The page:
When sales of a product are flat or declining, marketers often label the segment “mature.” In many firms, that term becomes a code word for “dead.” While some consumer markets surely mature and stagnate, others suffer a premature demise because managers pronounce them dead. As a result, no one in a company takes the initiative to be innovative or to resuscitate them, at a time when a creative mindset can help turn mature markets into growing markets.

Certain segments of the food industry have been revived with a dose of innovative thinking that leverages the continuing trend for foods convenient to eat and amenable to eating on the go. In fact, some food companies have an initial idea screen of “can it be eaten with one hand?”

General Mills is a company focused on building convenience and portability into many of its new products. Its Gogurt yogurt stick encourages on-the-go snacking because it is in a handheld tube. Columbo yogurt, with Spoon-In-A-Snap, is easier to eat at home or on the go because of a two-piece plastic spoon on the bottom of the lid. Honey Nut Milk 'n Cereal Snack Bars let consumers enjoy milk and cereal without the bowl. These snack bars are made with real milk and provide the nutrition of a bowl of cereal and milk within a handheld, portable snack bar. Uncle Ben's Rice Bowls make eating a satisfying rice dish fast and easy with varieties in microwaveable and disposable bowls. Just heat, eat and toss.

An inventive mindset is the key to recharging mature markets and introducing winning new products. Unless a company pursues product innovations, it will inevitably decline and get trampled. A University of Illinois study shows that leaders in an industry garner 50% of sales from products introduced within the past five years, versus just 11% for companies in the bottom third. For example, 3M wants to be first in the market with attention-getting new products in order to capture the leadership position in any segment it pursues. The company calls this concept FIDO—First In, Destroy Others.

Determining consumers' wants is a particular challenge when producing new products. One thing is certain. Developing innovative products requires creative techniques that can anticipate major marketplace shifts.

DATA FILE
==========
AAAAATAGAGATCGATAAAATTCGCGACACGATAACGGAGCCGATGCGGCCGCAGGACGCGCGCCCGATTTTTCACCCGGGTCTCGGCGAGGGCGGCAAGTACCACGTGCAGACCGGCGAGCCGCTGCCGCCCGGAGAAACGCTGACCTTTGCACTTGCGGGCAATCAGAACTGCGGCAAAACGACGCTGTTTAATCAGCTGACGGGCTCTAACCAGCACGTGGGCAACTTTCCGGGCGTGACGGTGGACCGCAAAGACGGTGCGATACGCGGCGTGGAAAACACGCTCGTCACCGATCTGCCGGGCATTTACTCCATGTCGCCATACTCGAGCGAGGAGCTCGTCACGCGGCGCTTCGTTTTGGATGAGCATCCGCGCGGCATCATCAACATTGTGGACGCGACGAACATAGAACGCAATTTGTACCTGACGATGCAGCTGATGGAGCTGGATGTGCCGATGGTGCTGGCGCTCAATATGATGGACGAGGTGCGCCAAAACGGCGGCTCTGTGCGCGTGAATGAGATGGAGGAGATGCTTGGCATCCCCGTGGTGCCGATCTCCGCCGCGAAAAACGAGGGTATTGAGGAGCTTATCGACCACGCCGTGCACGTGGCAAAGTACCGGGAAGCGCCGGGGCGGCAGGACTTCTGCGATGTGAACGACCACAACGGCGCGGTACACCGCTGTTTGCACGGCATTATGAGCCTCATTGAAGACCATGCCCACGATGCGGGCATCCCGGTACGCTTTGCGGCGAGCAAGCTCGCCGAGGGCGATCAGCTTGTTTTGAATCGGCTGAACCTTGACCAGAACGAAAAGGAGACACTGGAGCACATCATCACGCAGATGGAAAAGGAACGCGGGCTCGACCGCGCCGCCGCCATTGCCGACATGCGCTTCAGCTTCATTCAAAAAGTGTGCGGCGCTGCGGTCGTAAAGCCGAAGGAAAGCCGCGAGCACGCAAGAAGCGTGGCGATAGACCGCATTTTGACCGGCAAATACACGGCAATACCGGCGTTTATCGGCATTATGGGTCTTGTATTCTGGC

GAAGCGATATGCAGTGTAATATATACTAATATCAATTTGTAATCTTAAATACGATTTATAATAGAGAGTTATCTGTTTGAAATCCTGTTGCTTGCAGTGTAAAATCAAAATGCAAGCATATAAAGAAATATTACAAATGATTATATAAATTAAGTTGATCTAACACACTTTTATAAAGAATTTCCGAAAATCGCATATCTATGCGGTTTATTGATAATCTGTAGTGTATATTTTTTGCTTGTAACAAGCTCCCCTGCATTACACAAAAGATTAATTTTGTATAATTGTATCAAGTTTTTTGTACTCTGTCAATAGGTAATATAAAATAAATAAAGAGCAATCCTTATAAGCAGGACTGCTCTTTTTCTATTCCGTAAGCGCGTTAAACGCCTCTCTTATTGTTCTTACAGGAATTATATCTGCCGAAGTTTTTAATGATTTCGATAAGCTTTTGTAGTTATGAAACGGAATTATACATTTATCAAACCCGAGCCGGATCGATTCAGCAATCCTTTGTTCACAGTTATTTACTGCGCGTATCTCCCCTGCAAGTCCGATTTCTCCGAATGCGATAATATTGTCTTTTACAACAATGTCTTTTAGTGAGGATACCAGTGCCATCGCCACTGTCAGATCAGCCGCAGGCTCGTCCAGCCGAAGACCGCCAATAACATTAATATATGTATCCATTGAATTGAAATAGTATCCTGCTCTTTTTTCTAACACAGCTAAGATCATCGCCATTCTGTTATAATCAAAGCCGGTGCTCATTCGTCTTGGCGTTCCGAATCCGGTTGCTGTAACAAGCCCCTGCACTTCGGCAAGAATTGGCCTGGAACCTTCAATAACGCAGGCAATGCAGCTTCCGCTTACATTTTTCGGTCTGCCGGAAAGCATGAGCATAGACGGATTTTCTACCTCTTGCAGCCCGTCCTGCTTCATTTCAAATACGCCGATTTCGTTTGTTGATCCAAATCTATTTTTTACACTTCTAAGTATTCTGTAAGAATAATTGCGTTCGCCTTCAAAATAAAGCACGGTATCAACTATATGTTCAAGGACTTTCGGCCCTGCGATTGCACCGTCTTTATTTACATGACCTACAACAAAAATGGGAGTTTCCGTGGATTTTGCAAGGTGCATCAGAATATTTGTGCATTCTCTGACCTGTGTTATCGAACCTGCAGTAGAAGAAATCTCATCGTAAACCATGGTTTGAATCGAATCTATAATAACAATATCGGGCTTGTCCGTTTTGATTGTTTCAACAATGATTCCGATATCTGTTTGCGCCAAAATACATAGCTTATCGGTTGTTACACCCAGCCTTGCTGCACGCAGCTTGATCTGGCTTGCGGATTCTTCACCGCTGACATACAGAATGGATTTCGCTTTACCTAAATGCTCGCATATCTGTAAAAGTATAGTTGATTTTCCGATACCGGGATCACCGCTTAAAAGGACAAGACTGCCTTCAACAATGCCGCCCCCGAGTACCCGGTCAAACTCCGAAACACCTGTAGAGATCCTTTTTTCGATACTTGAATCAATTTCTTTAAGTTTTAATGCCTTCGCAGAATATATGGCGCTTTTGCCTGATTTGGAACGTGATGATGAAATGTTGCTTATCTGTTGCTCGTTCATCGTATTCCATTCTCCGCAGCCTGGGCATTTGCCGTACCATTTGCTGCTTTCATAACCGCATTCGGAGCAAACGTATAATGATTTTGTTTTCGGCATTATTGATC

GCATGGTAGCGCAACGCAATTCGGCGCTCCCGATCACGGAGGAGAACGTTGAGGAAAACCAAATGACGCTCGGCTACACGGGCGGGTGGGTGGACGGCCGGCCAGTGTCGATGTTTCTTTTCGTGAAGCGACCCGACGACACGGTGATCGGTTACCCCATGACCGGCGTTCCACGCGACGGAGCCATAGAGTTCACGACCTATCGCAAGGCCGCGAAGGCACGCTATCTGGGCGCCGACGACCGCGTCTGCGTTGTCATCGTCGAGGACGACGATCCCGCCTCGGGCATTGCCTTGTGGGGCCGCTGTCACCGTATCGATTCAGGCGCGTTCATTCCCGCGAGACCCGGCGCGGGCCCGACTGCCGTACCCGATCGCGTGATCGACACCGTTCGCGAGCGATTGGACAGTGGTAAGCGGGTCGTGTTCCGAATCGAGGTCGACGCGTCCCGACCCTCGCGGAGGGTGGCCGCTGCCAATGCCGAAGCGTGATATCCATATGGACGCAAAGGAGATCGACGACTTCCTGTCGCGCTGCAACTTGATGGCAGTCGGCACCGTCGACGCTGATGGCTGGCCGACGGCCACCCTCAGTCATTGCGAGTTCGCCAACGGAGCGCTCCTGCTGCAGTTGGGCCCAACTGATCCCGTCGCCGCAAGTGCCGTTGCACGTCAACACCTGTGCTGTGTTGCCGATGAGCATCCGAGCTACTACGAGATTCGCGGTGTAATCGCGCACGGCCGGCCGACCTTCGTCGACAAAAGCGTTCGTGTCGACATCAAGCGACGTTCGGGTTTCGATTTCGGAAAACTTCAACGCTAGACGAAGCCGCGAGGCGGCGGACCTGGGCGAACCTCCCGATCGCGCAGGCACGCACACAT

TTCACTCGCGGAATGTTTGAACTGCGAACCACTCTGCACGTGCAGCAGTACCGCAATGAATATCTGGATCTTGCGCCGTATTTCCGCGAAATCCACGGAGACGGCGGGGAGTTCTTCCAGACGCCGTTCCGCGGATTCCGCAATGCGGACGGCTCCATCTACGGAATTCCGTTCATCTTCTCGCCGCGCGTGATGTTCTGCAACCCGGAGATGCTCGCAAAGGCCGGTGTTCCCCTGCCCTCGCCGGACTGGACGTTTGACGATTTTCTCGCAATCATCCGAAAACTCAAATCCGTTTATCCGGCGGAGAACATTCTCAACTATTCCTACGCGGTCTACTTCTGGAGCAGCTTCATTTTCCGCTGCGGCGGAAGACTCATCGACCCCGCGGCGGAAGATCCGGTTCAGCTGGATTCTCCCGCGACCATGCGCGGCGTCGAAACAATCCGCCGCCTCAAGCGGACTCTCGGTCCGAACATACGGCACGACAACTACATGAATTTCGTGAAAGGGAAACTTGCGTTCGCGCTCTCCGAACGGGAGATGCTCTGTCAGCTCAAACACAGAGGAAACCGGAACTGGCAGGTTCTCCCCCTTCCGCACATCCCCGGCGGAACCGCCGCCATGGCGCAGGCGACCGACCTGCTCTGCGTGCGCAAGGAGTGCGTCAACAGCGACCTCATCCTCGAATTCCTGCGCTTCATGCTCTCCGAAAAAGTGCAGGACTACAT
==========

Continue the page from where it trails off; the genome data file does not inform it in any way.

Cultural Anthropology

Consumer focus groups, surveys and questionnaires represent traditional methods of determining what a consumer thinks about a product or about potential future products. The problem with these techniques is that consumers lack the experience and ability to discuss new-to-the-category or global possibilities.

Traditional research methods allow the consumer to recount what he can remember, what he thinks the moderator wants to hear or what others in the group might agree upon. For example, laundry detergent users often insist they would definitely buy the more expensive cleaning product, one that may not clean as well but is environmentally friendly. However, in practice, consumers will actually buy their regular product. What consumers say they will do is frequently not what they actually do.

A new technique that can help determine what consumers really feel (versus what they say) is called ethnography. It observes consumers during different interaction points with a product, detects patterns of behavior, highlights problem areas and constructs potential new product opportunities.

For example, the Thermos Company was interested in developing new product concepts for keeping foods hotter or colder for longer time periods. The Galileo Idea Group conducted studies based on a combination of observational research and future scenario “imagineering” techniques. Observers went into the homes of single and married women, working and non-working women, as well as into the homes of women with and without children, in order to observe meal and snack preparation, eating occasions and the storage of leftover foods. They also monitored food consumption at the office, outdoors and on the go. Alternative future world scenarios were constructed, and ideas were developed within the context of the future. As a result, new product concepts were created for both short- and long-term opportunities.

Scenario Planning

The ability to envision conditions that will exist in the future offers a company an innovative advantage. However, the ability to accurately forecast these opportunities is not easy. It is hard enough to think about the future, but getting it right is even more difficult. As no one can guarantee an accurate projection, one must envision alternate possibilities.

How can future problems and solutions be identified? One approach provides a description of a future environment and allows teams to solve a problem within that context.

An innovative mindset is a valuable asset for the future growth of any company. It is the antidote for complacency regarding new product development, product revitalization and business planning. Managers will either embrace the idea that virtually all consumer product categories possess areas of opportunity for growth, or they will allow the mature market mindset to accelerate business decline.

This article was contributed by Marvin Matises, a principal of the Galileo Idea Group, a Naperville, Ill.-based new product development company that has worked with ConAgra, Quaker Oats, Amural Confections and other food companies.